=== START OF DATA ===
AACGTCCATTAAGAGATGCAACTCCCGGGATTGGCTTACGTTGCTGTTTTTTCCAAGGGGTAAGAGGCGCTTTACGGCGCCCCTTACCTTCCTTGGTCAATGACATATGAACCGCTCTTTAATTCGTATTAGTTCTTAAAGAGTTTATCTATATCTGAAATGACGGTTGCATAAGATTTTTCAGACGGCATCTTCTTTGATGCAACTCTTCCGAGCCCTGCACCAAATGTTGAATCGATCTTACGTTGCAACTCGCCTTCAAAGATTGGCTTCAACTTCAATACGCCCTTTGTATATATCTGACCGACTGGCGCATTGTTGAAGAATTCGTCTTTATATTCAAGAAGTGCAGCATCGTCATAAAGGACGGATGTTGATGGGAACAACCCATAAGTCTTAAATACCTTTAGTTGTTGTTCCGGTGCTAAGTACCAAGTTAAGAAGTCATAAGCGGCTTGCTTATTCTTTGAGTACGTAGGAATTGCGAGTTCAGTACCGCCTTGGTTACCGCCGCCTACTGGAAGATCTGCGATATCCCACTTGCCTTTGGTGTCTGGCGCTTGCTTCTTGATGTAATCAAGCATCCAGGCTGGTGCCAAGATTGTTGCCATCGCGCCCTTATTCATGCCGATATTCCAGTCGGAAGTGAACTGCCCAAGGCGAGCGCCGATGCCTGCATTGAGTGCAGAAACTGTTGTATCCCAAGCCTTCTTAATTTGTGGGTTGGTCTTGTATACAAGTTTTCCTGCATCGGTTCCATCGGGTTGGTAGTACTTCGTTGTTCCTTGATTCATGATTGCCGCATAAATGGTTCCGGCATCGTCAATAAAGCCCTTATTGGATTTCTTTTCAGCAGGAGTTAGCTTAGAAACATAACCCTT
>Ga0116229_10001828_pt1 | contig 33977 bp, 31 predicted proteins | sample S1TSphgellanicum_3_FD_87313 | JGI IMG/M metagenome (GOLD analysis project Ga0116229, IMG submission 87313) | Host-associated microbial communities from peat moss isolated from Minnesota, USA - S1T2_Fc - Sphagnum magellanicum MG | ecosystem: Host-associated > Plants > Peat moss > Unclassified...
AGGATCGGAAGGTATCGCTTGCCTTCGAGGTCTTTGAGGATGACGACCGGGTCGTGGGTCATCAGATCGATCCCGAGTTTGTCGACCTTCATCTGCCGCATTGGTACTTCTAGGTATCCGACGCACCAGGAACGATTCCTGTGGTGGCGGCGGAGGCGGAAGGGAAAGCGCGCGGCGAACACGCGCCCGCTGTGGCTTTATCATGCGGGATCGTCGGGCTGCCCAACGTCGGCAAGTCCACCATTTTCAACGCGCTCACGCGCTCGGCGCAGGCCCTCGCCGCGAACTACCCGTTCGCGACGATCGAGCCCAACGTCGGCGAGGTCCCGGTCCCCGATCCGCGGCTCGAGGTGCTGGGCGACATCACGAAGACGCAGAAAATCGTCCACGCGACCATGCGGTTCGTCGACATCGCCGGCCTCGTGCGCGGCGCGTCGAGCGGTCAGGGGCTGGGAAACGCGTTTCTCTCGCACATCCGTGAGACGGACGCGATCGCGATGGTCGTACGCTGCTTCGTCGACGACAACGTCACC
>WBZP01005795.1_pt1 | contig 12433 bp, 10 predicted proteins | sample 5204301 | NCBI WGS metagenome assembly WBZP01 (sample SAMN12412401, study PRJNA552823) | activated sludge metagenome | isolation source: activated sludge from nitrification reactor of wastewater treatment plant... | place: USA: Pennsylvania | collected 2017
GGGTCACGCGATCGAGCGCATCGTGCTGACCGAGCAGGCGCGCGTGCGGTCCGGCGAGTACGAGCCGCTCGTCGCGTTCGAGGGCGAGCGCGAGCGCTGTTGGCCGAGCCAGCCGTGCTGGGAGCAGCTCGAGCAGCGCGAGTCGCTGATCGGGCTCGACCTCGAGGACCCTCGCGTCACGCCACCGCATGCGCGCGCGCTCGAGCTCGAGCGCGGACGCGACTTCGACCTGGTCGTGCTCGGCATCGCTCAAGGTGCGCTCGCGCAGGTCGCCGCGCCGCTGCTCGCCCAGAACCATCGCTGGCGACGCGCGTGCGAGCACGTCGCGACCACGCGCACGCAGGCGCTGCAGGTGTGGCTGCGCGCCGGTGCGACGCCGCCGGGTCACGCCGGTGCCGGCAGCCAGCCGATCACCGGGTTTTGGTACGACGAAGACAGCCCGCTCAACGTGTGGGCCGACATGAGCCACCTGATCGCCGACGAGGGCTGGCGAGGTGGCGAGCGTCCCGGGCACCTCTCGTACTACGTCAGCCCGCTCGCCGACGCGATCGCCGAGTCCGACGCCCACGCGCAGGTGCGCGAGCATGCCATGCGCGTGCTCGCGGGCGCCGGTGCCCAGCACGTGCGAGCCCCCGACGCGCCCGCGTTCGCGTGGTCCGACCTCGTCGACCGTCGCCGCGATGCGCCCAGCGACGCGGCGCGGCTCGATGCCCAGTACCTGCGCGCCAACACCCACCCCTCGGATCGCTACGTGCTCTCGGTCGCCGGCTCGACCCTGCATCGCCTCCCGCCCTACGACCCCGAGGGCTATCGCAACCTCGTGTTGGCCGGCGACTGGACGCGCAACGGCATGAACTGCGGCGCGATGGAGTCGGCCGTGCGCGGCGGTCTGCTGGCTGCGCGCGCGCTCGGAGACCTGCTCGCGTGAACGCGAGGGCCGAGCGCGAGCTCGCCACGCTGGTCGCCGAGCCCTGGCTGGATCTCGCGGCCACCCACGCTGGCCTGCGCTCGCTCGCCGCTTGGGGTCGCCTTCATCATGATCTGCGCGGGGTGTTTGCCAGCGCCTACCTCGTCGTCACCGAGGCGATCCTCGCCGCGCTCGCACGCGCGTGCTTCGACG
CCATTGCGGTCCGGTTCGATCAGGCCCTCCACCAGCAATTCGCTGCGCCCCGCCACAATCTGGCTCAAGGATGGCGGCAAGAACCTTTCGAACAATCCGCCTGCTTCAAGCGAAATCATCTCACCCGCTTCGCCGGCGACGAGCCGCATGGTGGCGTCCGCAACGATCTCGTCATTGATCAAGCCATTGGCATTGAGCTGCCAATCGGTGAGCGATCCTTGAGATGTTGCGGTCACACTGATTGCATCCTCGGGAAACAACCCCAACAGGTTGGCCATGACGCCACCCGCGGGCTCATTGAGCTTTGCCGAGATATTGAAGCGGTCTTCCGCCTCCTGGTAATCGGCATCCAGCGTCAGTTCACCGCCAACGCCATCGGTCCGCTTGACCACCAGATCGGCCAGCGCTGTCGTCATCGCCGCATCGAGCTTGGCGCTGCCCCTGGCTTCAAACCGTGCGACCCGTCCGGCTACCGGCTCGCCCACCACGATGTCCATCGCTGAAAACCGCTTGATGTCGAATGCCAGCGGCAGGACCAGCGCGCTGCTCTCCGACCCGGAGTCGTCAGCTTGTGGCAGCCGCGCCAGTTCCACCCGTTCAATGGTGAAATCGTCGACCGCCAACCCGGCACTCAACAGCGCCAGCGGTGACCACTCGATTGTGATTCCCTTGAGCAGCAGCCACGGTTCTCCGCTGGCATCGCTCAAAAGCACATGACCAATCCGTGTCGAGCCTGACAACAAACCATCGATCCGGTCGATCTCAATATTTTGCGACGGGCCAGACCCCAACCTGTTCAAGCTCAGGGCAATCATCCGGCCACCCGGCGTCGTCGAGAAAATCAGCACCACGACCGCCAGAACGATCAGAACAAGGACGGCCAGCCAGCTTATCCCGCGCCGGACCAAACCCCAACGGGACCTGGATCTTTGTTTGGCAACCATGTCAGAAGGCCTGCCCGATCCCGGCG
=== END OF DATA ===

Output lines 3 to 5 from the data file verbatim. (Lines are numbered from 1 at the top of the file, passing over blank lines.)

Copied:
AGGATCGGAAGGTATCGCTTGCCTTCGAGGTCTTTGAGGATGACGACCGGGTCGTGGGTCATCAGATCGATCCCGAGTTTGTCGACCTTCATCTGCCGCATTGGTACTTCTAGGTATCCGACGCACCAGGAACGATTCCTGTGGTGGCGGCGGAGGCGGAAGGGAAAGCGCGCGGCGAACACGCGCCCGCTGTGGCTTTATCATGCGGGATCGTCGGGCTGCCCAACGTCGGCAAGTCCACCATTTTCAACGCGCTCACGCGCTCGGCGCAGGCCCTCGCCGCGAACTACCCGTTCGCGACGATCGAGCCCAACGTCGGCGAGGTCCCGGTCCCCGATCCGCGGCTCGAGGTGCTGGGCGACATCACGAAGACGCAGAAAATCGTCCACGCGACCATGCGGTTCGTCGACATCGCCGGCCTCGTGCGCGGCGCGTCGAGCGGTCAGGGGCTGGGAAACGCGTTTCTCTCGCACATCCGTGAGACGGACGCGATCGCGATGGTCGTACGCTGCTTCGTCGACGACAACGTCACC
>WBZP01005795.1_pt1 | contig 12433 bp, 10 predicted proteins | sample 5204301 | NCBI WGS metagenome assembly WBZP01 (sample SAMN12412401, study PRJNA552823) | activated sludge metagenome | isolation source: activated sludge from nitrification reactor of wastewater treatment plant... | place: USA: Pennsylvania | collected 2017
GGGTCACGCGATCGAGCGCATCGTGCTGACCGAGCAGGCGCGCGTGCGGTCCGGCGAGTACGAGCCGCTCGTCGCGTTCGAGGGCGAGCGCGAGCGCTGTTGGCCGAGCCAGCCGTGCTGGGAGCAGCTCGAGCAGCGCGAGTCGCTGATCGGGCTCGACCTCGAGGACCCTCGCGTCACGCCACCGCATGCGCGCGCGCTCGAGCTCGAGCGCGGACGCGACTTCGACCTGGTCGTGCTCGGCATCGCTCAAGGTGCGCTCGCGCAGGTCGCCGCGCCGCTGCTCGCCCAGAACCATCGCTGGCGACGCGCGTGCGAGCACGTCGCGACCACGCGCACGCAGGCGCTGCAGGTGTGGCTGCGCGCCGGTGCGACGCCGCCGGGTCACGCCGGTGCCGGCAGCCAGCCGATCACCGGGTTTTGGTACGACGAAGACAGCCCGCTCAACGTGTGGGCCGACATGAGCCACCTGATCGCCGACGAGGGCTGGCGAGGTGGCGAGCGTCCCGGGCACCTCTCGTACTACGTCAGCCCGCTCGCCGACGCGATCGCCGAGTCCGACGCCCACGCGCAGGTGCGCGAGCATGCCATGCGCGTGCTCGCGGGCGCCGGTGCCCAGCACGTGCGAGCCCCCGACGCGCCCGCGTTCGCGTGGTCCGACCTCGTCGACCGTCGCCGCGATGCGCCCAGCGACGCGGCGCGGCTCGATGCCCAGTACCTGCGCGCCAACACCCACCCCTCGGATCGCTACGTGCTCTCGGTCGCCGGCTCGACCCTGCATCGCCTCCCGCCCTACGACCCCGAGGGCTATCGCAACCTCGTGTTGGCCGGCGACTGGACGCGCAACGGCATGAACTGCGGCGCGATGGAGTCGGCCGTGCGCGGCGGTCTGCTGGCTGCGCGCGCGCTCGGAGACCTGCTCGCGTGAACGCGAGGGCCGAGCGCGAGCTCGCCACGCTGGTCGCCGAGCCCTGGCTGGATCTCGCGGCCACCCACGCTGGCCTGCGCTCGCTCGCCGCTTGGGGTCGCCTTCATCATGATCTGCGCGGGGTGTTTGCCAGCGCCTACCTCGTCGTCACCGAGGCGATCCTCGCCGCGCTCGCACGCGCGTGCTTCGACG